• Potatoes: A great side dish that costs very little is mashed potatoes. Purchase bulk bags of potatoes at a farmer&rsquos market, boil and mash them up, add a bit of salt for taste and top with delicious turkey gravy for a fantastic and inexpensive side.
  • Rolls: Pre-made rolls can add up pretty quickly when purchased from a grocery store. So why not try to make your own with a simple dinner rolls recipe that requires basic ingredients and calls for no kneading?
  • Veggies: It&rsquos fairly easy to find bulk carrots (10-12) for as little as $1. Add some orange juice, brown sugar and butter in this glazed carrots recipe and you&rsquore sure to enjoy a great veggie at a low price. Also, if greens are your thing, this traditional comfort vegetable can be purchased for as little as .50 per pound at a farmer&rsquos market. Greens can be challenging to make because they are traditionally bitter in taste, but with the right recipe, you can have a dish your family will love.

For additional low-cost side dishes, consider red cabbage, roasted Brussels sprouts and homemade cranberry sauce.

Don&rsquot Forget the Best Part: Low Cost Desserts and Drinks

To complete your Thanksgiving meal, don&rsquot forget dessert! Here are some ideas your family and wallet are sure to enjoy:

  • Cakes: There are a number of cake recipes that families cherish. Carrot cake is a staple in many homes because it is so moist and sweet, and it doesn&rsquot have to be expensive, either. A gooey butter coffee cake is inexpensive and delicious as well. But if you&rsquore not locked into baking from scratch, why not buy a couple of pre-made cake mixes for $1? They cut out a lot of ingredients and still taste great.
  • Pies: If you&rsquore a pumpkin pie lover, making this treat can be pretty inexpensive. Canned pumpkin is a cheap item, so making your own pumpkin pie with generic ingredients can be a great deal. If pumpkin isn&rsquot really your thing, there&rsquos also a low-cost sweet potato pie recipe you might enjoy. Or you can try an easy cobbler recipe that only requires a few ingredients and the canned fruit of your choice.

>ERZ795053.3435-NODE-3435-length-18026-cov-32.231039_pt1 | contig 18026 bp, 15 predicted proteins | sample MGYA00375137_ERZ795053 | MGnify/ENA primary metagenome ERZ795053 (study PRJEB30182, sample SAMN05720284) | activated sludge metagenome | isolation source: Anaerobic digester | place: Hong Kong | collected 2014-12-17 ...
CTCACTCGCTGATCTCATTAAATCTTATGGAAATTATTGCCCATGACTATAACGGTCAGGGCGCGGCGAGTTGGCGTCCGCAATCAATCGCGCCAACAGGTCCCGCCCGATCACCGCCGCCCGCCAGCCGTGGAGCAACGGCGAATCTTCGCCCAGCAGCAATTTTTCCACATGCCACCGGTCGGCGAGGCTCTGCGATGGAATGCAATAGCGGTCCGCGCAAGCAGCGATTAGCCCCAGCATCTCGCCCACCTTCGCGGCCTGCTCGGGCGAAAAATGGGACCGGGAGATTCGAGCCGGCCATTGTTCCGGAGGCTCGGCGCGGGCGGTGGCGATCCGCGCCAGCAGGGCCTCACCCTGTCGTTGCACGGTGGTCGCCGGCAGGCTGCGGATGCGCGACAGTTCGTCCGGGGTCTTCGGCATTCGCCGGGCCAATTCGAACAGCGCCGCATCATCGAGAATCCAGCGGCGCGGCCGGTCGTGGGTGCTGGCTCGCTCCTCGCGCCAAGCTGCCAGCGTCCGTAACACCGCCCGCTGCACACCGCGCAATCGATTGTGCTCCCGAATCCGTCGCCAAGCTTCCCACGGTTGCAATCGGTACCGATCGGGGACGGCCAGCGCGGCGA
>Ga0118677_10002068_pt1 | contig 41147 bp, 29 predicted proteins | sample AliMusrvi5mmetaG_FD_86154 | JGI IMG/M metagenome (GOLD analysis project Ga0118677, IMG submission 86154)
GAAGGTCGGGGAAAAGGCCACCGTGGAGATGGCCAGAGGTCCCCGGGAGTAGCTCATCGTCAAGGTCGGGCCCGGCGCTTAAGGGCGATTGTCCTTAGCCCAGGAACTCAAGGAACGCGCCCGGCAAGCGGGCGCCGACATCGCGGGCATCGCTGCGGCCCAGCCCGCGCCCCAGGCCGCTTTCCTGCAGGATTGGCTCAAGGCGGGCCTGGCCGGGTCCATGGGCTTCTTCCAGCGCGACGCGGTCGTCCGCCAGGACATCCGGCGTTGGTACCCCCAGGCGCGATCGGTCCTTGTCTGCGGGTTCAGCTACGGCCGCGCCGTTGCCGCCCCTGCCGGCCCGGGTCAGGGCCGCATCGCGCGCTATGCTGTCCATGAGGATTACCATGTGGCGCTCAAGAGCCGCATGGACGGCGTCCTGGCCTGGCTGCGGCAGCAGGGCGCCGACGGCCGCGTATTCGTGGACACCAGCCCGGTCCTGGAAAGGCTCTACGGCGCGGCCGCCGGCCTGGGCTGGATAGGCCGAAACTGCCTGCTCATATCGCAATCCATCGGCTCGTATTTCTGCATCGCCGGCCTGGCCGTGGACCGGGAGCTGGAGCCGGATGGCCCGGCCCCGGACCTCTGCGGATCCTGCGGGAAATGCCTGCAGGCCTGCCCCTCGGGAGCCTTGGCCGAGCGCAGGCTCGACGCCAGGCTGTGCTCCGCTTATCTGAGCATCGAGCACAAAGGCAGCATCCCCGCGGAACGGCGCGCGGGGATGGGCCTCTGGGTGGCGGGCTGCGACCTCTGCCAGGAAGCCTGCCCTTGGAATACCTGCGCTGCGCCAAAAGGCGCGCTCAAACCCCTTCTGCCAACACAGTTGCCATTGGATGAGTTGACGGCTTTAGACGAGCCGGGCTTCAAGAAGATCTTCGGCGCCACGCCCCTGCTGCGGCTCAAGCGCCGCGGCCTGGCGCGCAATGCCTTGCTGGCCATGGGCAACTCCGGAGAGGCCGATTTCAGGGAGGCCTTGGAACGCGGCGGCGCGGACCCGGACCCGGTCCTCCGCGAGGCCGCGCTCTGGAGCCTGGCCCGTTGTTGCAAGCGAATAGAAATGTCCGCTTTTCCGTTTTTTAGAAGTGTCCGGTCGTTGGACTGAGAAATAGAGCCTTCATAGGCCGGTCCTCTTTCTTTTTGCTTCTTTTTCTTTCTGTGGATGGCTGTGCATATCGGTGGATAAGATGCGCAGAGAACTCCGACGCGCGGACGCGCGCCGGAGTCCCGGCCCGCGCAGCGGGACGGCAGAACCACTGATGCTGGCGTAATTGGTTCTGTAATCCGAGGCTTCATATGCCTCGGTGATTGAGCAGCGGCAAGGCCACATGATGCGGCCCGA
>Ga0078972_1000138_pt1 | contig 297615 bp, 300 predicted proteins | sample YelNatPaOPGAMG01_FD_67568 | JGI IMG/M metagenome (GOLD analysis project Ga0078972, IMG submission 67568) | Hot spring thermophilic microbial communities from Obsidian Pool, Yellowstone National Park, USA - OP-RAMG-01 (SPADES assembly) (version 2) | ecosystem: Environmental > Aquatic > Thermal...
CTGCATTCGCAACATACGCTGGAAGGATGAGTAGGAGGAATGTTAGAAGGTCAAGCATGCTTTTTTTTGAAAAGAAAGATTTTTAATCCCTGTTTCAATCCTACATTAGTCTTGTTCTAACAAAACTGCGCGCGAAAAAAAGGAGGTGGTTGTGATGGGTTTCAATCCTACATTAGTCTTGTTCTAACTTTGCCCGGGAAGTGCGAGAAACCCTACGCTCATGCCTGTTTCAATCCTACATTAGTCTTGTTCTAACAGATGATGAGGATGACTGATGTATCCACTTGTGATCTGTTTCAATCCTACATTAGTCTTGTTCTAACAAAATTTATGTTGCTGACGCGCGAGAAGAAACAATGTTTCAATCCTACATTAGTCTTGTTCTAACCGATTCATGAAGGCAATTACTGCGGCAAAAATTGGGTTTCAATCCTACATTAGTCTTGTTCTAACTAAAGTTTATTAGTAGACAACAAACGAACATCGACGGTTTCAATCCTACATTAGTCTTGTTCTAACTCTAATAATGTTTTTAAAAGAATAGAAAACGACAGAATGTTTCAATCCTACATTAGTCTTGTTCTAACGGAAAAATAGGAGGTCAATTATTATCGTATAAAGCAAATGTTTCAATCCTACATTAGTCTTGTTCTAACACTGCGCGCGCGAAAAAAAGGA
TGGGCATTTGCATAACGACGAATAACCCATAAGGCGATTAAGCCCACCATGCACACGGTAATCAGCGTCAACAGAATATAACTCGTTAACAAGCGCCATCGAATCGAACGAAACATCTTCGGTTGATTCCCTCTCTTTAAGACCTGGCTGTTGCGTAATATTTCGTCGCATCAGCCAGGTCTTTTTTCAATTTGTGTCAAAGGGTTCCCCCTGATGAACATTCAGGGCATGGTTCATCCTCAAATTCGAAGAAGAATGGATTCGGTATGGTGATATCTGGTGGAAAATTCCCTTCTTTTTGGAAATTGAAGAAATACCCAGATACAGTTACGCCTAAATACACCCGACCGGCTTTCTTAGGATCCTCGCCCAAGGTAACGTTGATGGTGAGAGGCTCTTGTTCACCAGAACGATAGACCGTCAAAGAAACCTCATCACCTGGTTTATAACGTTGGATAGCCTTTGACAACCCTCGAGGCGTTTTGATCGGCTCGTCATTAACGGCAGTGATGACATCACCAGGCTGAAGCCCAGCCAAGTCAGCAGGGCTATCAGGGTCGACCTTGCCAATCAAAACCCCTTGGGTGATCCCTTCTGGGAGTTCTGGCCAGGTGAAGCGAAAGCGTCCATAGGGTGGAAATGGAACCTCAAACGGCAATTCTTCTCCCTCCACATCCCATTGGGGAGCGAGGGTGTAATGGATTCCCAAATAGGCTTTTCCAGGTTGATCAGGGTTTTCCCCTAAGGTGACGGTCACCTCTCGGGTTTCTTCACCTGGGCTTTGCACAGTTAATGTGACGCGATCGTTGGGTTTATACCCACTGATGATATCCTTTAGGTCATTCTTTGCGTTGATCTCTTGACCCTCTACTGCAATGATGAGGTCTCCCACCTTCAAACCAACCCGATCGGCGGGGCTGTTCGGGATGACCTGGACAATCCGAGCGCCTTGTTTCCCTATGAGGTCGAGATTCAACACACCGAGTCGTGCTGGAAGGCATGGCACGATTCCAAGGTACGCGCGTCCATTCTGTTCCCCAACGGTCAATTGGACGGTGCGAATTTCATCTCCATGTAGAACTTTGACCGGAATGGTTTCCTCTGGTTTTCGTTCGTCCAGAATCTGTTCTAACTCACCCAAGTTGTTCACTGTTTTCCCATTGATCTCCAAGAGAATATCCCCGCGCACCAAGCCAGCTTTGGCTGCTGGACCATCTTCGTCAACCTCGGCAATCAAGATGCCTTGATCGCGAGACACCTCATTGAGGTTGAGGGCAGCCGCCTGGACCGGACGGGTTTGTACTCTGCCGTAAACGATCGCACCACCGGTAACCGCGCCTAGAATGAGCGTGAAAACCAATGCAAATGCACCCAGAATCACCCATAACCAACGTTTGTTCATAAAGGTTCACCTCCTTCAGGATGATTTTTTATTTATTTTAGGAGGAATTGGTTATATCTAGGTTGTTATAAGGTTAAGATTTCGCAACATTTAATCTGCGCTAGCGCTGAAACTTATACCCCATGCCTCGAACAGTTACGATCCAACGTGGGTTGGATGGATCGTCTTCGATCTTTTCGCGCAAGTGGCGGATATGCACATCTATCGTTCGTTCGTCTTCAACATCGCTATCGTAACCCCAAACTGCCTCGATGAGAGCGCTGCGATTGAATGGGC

• Cookies and more: Some people like to veer from the traditional chocolate chip cookie dessert. If this is you, try tasty and cheap peanut butter cookies. A couple of other treats that require only a few ingredients are lemon bars and rice pudding. And as with cakes, if you&rsquore not against mixes, consider buying your cookies, brownies and other treats as mixes to save a few bucks.
  • Drinks: Whether you&rsquore into eggnog or fruit punches, there are some great drinks out there. However, before going out and buying expensive gallons, consider making your own at a lower cost.

There&rsquos no doubt that making Thanksgiving dishes for the family can be financially straining, even when you cut the greatest of corners. But if you create a budget for your meal ahead of time, check your weekly circulars to find which retailers are offering the best deals, don&rsquot be afraid to clip coupons and take advantage of store discount days, you could make paying for this holiday a lot easier.

Thanksgiving on a Budget

For more information and recipes from Stratford University and Chef James Sinopoli, click here.

How to Brine a Turkey

If you want a moist, flavorful turkey, brining a turkey is a great way to accomplish this. This turkey brine recipe is so easy and using the refrigerator bin or an ice chest with a Turkey roasting bag to hold the turkey in the brine, while keeping the turkey cold in the ice chest with ice is a great way to prepare the turkey before thanksgiving.

• 12 cups of water, divided
• 1 cup of kosher salt
• 2 cups of white or brown sugar
• 1 cup apple of cider vinegar
• 2 tablespoons of sage
• 2 tablespoons of thyme
• 2 tablespoons rosemary
• 1 tablespoon of pepper
• 6 cups of ice